Is an Update to the Laws of Parentage Coming?

October 6, 2016 Natalia R. Angelini Ethical Issues, General Interest, In the News, Uncategorized Tags: , , 0 Comments

We do not have an automatic recognition of same-sex parents in Ontario, as the rules of parentage in section 1 of the Children’s Law Reform Act (“CLRA”) state that a person is the child of his or her “natural parents”.  The exception to this is where an adoption order has been made, which is what one or both same-sex parents would need to obtain in order to have their parentage recognized.

Father holding his child, changes to the Laws of Parentage
“On September 29, 2016, the All Families Are Equal Act was introduced, and, if passed, is expected to take effect in the New Year.”

On June 22, 2016, by way of a consent Order, the Court declared the CLRA to be in breach of s.1 of the Charter of Rights and Freedoms to the extent that “the legislation does not provide equal recognition and benefit and protection of the law to all children, without regard to their parents’ sexual orientation, gender identity, use of assisted reproduction or family composition, and to the extent that the legislation does not provide equal recognition and the equal benefit and protection of the law to all families.”

On September 29, 2016, the All Families Are Equal Act was introduced, and, if passed, is expected to take effect in the New Year.  Among other things, this new legislation will reportedly ensure the following:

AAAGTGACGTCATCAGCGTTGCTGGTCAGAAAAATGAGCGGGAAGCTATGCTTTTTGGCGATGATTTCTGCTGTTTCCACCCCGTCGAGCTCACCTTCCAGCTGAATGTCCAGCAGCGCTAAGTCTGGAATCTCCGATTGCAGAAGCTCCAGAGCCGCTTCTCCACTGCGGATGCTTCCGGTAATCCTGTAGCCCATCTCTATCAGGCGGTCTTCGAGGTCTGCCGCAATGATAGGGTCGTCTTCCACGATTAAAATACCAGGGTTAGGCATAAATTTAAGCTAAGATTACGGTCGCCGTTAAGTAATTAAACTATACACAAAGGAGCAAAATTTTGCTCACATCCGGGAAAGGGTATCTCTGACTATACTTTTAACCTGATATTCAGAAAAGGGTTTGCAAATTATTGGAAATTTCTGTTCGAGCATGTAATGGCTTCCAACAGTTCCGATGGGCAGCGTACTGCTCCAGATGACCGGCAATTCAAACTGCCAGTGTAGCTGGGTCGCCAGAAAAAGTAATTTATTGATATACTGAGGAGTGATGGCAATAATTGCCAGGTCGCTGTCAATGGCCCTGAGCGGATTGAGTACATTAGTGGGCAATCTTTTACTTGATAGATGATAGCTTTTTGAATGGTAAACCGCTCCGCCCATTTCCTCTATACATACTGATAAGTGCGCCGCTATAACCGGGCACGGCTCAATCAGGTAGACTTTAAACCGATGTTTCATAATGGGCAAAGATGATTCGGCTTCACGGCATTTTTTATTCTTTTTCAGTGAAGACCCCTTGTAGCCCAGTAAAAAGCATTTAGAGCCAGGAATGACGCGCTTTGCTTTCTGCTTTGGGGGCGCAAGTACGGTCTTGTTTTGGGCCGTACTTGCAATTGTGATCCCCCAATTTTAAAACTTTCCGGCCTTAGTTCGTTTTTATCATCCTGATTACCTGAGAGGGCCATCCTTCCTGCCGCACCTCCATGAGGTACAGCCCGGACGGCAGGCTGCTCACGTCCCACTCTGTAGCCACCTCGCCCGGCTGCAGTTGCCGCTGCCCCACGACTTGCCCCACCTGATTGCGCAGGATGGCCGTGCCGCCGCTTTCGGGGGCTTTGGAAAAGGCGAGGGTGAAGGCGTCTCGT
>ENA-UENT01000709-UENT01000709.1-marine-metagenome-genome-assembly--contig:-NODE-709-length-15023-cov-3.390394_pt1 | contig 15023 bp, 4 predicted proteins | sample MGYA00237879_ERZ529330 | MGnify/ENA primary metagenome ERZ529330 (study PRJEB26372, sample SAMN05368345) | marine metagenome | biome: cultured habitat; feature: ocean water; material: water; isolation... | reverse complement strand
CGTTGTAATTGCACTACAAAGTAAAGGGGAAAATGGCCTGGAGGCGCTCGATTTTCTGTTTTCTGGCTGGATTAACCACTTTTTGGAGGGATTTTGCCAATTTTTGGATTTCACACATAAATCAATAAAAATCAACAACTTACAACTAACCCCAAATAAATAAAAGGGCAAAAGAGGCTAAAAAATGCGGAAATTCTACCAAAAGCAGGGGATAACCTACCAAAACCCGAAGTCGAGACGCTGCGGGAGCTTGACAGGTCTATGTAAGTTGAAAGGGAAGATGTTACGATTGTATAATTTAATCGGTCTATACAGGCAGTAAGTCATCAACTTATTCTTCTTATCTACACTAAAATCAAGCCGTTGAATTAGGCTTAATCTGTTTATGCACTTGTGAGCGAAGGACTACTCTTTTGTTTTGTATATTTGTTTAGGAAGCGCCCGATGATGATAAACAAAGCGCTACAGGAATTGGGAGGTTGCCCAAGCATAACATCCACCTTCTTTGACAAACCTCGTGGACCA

• where a child is conceived through assisted reproduction, the parents are the birth parent and the birth parent’s partner, if any, at the time of the child’s conception (no court order required);
  • the intended parents of a child born to a surrogate would be recognized without a court order if (i) the surrogate and the intended parent(s) received independent legal advice and entered into a written pre-conception surrogacy agreement; and (ii) the surrogate provides written consent to give up her parental status before conception and seven days after the child’s birth; and
  • a court can grant a declaration of parental status to a deceased person in relation to a child conceived after their death (the child can inherit and seek support from the deceased parent’s estate if born within three years of death).

I look forward to seeing how the legislation is interpreted, and whether the uncertainty that has long plagued this area of the law will be eliminated.

Thanks for reading,

Natalia Angelini

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